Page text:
Jit Ray Chowdhury attended CES in his capacity as an autonomous vehicle engineer, and while there, snapped a picture of a self-driving car equipped with a LIDAR system from Aeye; he says the LIDAR's laser lanced through his camera's aperture and zapped its optical sensor, burning a permanent spot into it and ruining the camera (Aeye has offered to replace it).
LIDAR systems need to comply with rigorous safety rules to ensure that they don't blind human eyes, but camera eyes are much more sensitive (this is the basis for IR-reflective materials that confuse CCTVs).
Self-driving cars use both conventional cameras and LIDAR to guide themselves so any camera-blinding potential in LIDAR systems on autonomous vehicles could wreak havoc with other nearby cars.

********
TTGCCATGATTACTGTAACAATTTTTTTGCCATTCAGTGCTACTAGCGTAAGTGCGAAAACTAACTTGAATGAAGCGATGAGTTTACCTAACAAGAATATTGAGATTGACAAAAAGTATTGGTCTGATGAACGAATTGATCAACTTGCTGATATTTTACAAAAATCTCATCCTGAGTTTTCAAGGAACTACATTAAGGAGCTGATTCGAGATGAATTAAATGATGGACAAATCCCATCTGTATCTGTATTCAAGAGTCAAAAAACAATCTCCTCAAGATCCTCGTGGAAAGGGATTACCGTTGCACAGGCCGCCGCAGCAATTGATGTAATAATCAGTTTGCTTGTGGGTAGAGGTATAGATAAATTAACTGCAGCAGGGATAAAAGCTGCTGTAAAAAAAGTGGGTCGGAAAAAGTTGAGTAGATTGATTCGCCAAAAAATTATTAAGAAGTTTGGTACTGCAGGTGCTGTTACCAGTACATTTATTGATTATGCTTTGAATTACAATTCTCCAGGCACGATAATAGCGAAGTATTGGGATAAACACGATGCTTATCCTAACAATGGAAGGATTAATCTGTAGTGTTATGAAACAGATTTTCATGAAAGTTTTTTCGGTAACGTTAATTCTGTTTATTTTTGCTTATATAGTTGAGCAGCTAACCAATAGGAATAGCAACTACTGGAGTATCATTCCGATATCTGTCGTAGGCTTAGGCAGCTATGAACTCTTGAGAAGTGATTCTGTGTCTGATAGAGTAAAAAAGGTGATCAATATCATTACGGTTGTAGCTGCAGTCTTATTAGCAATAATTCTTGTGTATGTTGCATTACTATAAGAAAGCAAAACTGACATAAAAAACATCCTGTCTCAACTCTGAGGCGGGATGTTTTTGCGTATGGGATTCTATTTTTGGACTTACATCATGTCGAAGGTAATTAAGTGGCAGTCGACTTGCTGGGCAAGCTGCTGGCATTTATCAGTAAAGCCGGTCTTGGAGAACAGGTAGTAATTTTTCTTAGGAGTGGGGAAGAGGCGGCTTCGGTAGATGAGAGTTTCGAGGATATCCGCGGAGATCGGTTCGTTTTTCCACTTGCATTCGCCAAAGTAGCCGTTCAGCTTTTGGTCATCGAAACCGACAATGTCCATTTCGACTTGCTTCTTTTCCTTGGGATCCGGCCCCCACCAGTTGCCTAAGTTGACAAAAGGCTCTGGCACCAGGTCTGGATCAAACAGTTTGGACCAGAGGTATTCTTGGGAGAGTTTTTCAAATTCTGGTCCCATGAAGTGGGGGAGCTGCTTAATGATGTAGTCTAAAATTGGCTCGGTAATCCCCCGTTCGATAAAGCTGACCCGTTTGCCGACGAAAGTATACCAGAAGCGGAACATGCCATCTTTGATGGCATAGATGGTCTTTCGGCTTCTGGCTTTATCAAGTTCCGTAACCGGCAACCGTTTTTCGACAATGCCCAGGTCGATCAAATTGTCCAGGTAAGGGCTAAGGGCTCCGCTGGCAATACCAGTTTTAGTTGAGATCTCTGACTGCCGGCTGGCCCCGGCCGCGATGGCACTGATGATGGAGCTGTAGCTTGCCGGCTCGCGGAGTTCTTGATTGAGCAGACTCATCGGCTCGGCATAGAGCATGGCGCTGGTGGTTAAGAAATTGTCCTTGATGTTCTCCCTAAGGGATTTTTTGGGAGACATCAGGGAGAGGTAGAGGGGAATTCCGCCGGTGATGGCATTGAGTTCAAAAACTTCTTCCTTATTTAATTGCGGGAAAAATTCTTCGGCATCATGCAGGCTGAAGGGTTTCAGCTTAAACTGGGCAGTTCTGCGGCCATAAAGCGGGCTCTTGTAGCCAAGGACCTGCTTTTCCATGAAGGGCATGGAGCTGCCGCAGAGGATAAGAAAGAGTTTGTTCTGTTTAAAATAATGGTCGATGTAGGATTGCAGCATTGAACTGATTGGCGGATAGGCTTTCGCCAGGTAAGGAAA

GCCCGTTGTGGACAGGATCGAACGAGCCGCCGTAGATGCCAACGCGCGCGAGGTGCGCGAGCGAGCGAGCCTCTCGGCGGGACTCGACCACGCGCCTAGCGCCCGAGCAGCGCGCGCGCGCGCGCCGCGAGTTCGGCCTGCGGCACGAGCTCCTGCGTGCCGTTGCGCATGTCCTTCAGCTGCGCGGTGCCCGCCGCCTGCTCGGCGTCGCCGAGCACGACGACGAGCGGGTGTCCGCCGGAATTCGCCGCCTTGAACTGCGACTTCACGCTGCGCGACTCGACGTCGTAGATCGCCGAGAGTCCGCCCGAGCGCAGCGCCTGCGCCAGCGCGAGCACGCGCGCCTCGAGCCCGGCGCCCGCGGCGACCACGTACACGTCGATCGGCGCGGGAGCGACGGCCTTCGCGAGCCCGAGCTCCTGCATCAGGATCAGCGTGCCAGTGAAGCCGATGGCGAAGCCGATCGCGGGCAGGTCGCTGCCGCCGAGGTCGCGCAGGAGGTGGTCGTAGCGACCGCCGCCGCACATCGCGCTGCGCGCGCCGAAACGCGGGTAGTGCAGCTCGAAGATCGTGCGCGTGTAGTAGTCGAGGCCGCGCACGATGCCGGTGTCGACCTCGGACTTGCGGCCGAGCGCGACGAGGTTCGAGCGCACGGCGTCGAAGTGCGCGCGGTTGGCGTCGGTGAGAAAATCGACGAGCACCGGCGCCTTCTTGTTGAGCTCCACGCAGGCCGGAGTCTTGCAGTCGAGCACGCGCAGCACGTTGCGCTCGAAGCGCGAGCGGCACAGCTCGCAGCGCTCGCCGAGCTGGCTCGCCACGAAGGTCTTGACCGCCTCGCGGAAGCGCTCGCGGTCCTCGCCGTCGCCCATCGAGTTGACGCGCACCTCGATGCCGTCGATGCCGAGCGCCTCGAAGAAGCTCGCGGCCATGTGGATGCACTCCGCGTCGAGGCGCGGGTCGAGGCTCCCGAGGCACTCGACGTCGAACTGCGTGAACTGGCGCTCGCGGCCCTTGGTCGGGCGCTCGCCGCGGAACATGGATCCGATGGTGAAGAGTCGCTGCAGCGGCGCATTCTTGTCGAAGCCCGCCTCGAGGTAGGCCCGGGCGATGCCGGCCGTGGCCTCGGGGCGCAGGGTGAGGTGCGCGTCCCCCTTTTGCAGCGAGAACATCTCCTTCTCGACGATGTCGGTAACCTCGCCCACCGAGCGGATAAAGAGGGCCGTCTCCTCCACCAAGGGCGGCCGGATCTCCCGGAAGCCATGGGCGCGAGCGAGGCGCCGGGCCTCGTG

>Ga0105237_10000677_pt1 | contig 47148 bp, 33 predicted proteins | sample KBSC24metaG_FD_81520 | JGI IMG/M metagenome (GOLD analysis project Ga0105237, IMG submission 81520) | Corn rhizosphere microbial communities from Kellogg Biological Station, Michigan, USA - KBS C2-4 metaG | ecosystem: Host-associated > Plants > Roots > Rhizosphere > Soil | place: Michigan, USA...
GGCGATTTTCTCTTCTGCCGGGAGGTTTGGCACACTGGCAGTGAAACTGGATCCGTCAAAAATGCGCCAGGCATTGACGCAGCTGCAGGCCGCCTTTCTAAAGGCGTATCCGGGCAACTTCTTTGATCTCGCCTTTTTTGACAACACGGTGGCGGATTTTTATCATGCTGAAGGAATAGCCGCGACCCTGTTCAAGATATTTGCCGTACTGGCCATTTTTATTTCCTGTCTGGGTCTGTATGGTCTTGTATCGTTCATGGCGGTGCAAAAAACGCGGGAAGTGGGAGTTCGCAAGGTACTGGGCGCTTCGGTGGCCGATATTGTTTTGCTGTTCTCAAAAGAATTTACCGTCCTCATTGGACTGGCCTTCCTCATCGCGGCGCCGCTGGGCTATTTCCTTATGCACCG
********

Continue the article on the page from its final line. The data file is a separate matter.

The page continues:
AEye uses 1550nm lasers. And unfortunately for Chowdhury, cameras are not filled with fluid like human eyes are. That means that high-power 1550nm lasers can easily cause damage to camera sensors even if they don't pose a threat to human eyes.
AEye is known for claiming that its lidar units have much longer range than those of competitors. While most lidar makers say their high-end lidars can see 200 or 300 meters, AEye says that its lidar has a range of 1,000 meters. When I talked to AEye CEO Luis Dussan about this claim last month, he said that one factor in AEye's long range is the use of a powerful fiber laser.
"One of the most important things about fiber lasers is that they can be amplified," Dassan said. "Very short pulse, huge amount of signal."
Man says CES lidar's laser was so powerful it wrecked his $1,998 camera [Timothy B Lee/Ars Technica]